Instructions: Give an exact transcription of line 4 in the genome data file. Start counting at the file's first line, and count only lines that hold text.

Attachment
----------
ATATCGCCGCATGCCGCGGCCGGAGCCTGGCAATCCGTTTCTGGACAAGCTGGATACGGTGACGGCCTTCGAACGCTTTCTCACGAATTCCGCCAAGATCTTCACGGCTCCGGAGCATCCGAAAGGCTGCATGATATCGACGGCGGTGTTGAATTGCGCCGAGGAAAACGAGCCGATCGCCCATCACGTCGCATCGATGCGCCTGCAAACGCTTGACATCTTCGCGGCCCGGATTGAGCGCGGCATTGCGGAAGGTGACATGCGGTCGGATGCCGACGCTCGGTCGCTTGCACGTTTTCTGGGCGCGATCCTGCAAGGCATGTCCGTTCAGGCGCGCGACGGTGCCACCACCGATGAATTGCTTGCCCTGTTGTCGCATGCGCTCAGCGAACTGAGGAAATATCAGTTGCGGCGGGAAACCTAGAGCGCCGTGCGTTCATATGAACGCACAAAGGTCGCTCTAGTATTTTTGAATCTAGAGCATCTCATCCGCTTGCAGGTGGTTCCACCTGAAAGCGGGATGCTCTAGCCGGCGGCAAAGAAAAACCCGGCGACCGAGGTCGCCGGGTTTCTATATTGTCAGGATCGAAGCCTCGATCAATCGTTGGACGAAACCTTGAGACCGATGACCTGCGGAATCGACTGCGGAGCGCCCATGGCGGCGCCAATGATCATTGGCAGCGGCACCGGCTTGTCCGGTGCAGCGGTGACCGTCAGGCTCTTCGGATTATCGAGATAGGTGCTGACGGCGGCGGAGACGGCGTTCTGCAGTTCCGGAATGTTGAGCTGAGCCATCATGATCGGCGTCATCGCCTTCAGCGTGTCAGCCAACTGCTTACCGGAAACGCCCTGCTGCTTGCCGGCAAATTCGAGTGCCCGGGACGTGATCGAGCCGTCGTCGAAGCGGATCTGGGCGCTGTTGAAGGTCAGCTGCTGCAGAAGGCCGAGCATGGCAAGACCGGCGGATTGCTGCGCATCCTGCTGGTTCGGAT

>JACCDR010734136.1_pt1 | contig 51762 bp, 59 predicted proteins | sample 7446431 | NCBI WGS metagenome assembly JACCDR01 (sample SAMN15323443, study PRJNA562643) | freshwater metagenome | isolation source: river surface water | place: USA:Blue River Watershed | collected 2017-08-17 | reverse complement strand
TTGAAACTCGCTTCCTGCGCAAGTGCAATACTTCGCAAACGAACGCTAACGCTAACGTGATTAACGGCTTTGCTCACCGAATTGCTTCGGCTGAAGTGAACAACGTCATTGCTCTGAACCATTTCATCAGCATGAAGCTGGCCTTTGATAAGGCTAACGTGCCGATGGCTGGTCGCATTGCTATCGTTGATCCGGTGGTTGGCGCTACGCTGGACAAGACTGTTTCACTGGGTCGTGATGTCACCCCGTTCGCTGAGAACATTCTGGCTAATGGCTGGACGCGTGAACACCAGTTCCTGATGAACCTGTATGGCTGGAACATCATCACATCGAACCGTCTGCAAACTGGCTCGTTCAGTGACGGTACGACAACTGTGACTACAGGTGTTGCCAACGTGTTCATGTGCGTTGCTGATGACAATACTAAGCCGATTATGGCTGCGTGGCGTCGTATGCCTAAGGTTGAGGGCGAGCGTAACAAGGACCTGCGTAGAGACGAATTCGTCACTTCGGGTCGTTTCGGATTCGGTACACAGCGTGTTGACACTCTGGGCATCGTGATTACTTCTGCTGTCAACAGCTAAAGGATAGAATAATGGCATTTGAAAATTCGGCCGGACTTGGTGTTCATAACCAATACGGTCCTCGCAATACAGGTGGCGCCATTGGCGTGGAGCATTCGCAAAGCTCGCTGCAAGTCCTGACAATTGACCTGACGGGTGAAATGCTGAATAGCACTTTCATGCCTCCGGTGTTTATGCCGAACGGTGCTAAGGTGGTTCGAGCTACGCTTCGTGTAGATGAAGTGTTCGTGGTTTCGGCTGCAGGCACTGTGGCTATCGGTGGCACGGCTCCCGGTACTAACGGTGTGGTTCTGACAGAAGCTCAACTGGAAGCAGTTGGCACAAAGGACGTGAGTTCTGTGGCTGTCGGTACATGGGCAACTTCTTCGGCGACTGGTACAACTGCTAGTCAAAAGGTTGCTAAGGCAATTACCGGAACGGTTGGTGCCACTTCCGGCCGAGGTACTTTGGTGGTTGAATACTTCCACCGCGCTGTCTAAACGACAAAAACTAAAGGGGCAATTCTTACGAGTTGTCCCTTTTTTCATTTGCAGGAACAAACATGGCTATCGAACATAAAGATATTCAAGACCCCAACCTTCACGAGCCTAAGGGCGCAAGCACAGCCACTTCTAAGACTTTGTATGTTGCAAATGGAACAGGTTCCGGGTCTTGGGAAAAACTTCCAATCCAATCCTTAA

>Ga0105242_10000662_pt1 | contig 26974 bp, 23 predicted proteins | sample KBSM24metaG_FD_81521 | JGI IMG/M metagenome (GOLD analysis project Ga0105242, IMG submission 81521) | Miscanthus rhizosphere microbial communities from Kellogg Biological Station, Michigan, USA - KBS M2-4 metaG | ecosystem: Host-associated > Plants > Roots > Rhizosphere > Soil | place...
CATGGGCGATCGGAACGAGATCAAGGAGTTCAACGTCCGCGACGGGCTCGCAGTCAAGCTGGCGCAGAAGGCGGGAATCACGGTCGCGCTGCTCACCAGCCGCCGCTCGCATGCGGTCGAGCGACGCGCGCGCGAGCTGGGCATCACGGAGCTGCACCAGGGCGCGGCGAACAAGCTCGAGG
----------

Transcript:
>Ga0105242_10000662_pt1 | contig 26974 bp, 23 predicted proteins | sample KBSM24metaG_FD_81521 | JGI IMG/M metagenome (GOLD analysis project Ga0105242, IMG submission 81521) | Miscanthus rhizosphere microbial communities from Kellogg Biological Station, Michigan, USA - KBS M2-4 metaG | ecosystem: Host-associated > Plants > Roots > Rhizosphere > Soil | place...